Sir William Sterndale Bennett (1816-1875)
JARVIS Cocker, Alex Turner, Sir William Sterndale Bennett...
The first two names may be more familiar with modern readers but long before Pulp or Arctic Monkeys were winning music fans across the world, the latter was doing exactly the same.
A gifted and charismatic composer, he was what one biographer called the ‘pop idol of his day’, counting among his fans fellow artist Felix Mendelssohn and King William IV – twice at the age of 17 he was invited to play for the monarch at Windsor Castle.
Among his 80 compositions – most written by the age of 25 – were pieces still considered classics such as The Naiades, while in later life he became conductor of the Philharmonic Society. Such was his reputation that when he died at his London home aged 58 he was buried in Westminster Abbey.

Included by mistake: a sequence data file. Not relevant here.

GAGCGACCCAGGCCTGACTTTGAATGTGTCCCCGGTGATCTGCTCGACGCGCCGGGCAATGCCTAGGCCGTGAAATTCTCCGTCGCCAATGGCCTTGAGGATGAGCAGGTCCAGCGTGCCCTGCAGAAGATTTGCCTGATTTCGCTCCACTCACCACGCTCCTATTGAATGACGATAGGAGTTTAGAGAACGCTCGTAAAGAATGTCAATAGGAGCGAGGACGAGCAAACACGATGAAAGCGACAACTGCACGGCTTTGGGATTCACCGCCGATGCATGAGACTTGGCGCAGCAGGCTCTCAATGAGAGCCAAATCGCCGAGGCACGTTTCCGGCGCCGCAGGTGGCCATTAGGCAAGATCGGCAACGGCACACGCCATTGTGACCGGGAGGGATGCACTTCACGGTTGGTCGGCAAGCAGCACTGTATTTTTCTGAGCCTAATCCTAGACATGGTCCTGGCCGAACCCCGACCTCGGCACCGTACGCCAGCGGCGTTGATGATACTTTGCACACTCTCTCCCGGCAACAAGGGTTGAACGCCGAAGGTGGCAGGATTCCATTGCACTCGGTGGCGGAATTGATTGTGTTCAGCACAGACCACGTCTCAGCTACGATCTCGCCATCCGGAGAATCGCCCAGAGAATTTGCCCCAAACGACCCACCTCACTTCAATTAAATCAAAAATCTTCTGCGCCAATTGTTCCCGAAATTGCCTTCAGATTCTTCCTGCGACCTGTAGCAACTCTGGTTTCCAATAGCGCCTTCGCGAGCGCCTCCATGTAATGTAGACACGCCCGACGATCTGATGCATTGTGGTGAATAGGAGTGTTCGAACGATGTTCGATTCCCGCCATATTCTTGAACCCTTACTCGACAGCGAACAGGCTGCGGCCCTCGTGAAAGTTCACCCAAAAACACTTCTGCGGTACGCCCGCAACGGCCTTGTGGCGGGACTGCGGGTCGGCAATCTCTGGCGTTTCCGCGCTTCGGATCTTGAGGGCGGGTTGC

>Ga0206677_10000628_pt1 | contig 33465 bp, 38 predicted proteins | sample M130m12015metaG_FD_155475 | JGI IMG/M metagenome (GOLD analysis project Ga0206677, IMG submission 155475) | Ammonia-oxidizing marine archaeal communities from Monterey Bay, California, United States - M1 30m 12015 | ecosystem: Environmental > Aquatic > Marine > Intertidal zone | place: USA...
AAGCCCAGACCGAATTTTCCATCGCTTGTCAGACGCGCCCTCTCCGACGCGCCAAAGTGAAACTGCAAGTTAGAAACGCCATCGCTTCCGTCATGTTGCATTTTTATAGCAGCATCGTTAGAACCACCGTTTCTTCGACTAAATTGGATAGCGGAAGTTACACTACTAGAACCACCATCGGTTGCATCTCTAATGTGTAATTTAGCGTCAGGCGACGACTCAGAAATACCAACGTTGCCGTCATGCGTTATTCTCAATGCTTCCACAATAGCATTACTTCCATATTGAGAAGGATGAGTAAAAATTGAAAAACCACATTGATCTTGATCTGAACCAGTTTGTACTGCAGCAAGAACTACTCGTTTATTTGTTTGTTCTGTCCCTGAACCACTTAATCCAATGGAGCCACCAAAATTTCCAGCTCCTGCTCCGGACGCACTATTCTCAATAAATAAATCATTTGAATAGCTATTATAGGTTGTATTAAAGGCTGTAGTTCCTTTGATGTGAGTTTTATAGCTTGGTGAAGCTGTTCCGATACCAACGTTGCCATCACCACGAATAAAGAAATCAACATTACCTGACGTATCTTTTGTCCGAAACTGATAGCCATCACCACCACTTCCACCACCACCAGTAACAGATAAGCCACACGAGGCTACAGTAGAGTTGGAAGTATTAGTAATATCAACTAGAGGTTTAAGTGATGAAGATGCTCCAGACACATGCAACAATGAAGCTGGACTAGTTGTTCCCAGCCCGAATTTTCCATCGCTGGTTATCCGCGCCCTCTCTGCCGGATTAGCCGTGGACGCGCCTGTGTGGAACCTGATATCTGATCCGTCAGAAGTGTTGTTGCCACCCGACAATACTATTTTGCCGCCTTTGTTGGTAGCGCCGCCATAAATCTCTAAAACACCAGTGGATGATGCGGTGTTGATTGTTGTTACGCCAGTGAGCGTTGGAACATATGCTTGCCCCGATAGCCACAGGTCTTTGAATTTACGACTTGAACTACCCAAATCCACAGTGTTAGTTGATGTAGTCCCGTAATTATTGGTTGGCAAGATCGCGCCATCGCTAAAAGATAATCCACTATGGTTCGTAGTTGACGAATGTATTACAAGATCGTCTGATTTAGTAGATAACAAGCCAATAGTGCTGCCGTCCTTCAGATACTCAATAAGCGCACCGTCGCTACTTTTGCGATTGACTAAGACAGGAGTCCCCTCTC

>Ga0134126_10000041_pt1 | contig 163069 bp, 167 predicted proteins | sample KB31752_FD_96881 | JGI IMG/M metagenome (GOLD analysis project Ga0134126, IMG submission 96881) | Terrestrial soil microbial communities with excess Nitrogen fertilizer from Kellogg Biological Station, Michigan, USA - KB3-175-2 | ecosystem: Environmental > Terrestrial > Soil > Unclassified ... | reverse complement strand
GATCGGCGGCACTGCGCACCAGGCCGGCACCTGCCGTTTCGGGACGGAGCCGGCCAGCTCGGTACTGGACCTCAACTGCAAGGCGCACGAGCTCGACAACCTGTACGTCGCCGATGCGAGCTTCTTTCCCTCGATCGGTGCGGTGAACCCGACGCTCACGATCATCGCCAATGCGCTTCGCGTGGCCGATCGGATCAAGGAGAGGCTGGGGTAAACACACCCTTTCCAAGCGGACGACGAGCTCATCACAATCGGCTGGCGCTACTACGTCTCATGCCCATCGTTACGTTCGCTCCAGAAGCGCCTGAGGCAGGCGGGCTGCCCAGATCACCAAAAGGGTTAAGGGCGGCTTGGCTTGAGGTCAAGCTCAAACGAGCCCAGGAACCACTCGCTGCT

It was a far cry from his early life in Sheffield.
The prodigy was born here and lived at the family home in Norfolk Street until his father, a Catholic organist called Robert, passed away when Bennett was just three years old.
The youngster was sent to his grandfather’s home in Cambridge where his musical progression was so profound he was accepted into the Royal Academy of Music at just 10-years-old.
He never returned to Sheffield permanently again but the city remained proud of its son throughout his life. He left a wife and three children.